Written by Ann Marie Murphy –
Perusing my Facebook feed, I came across this gem of a story. I tried to verify the truth of it and was unable to do so, but the morale of the story was one that resonated . In part, it resonated because it resembles the work that the people in the Division of University Outreach and Engagement, and OSU, do every day: they work with communities to help people and industry prosper. Because when we do this work, we all have a better lives.
So if you’ll indulge me by reading on, this is the story of Aaron Avner, a farmer.
There was a farmer who grew excellent quality corn. Every year, he won the award for the best grown corn. One year a newspaper reporter interviewed him and learned something interesting about how he grew it. The reporter discovered that the farmer shared his seed corn with his neighbors. “How can you afford to share your best seed corn with your neighbors when they are entering corn in competition with yours each year?” the reporter asked.
“Why sir,” said the farmer, “Didn’t you know? The wind picks up pollen from the ripening corn and swirls it from field to field. If my neighbors grow inferior corn, cross-pollination will steadily degrade the quality of my corn. If I am to grow good corn, I must help my neighbors grow good corn.”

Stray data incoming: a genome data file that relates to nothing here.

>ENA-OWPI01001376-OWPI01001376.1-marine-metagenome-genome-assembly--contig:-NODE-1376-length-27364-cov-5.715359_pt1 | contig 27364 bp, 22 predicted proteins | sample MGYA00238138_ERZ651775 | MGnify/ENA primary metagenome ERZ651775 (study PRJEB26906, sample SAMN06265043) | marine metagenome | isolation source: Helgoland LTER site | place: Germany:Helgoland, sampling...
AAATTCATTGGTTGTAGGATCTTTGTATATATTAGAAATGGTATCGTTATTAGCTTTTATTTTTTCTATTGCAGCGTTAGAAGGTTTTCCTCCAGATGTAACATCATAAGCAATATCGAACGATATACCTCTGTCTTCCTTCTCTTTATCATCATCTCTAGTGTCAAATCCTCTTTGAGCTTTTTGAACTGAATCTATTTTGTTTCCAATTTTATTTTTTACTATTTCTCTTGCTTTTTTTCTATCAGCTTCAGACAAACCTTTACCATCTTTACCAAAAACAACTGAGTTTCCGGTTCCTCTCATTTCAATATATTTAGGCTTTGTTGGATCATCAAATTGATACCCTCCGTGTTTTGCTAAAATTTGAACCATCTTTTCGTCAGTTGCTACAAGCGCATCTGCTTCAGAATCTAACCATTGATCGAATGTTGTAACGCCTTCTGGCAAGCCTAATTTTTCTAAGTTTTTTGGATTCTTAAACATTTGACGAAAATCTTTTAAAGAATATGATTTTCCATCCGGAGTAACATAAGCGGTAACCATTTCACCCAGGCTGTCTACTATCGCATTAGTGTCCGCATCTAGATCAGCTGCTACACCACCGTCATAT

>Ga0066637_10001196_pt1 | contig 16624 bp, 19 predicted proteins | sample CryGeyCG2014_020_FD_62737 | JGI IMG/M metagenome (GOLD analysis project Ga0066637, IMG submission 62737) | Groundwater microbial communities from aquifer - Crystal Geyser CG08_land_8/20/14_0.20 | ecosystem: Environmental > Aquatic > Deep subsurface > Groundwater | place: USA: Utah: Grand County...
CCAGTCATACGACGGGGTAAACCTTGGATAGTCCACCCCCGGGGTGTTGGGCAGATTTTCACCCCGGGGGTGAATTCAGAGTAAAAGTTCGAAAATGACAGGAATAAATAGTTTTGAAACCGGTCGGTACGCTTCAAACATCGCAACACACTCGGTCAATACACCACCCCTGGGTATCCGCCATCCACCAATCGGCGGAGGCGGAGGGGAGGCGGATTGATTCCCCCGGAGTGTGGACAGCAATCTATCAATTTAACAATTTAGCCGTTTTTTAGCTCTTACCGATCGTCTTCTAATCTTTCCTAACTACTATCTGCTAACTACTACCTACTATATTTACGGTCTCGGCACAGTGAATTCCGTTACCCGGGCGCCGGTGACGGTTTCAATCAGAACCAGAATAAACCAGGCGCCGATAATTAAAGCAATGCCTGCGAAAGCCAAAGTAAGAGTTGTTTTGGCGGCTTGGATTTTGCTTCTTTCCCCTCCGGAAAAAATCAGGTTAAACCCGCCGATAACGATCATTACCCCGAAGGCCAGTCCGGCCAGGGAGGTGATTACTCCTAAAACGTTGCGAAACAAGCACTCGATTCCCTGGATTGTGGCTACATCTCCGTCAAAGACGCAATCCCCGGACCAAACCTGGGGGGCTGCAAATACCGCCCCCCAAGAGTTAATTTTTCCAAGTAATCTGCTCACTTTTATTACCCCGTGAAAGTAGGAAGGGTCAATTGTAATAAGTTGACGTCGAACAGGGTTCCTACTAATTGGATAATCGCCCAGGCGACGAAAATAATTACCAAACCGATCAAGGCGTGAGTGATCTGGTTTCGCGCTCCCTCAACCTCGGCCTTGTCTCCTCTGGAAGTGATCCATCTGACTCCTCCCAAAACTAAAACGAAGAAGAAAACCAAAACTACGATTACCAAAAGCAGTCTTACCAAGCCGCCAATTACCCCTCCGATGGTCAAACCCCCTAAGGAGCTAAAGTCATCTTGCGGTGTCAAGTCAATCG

So is with our lives…Those who want to live meaningfully and well must help enrich the lives of others, for the value of a life is measured by the lives it touches. And those who choose to be happy must help others find happiness, for the welfare of each is bound up with the welfare of all.
Call it power of collectivity…
Call it a principle of success…
Call it a law of life.
The fact is, none of us truly wins, until we all win!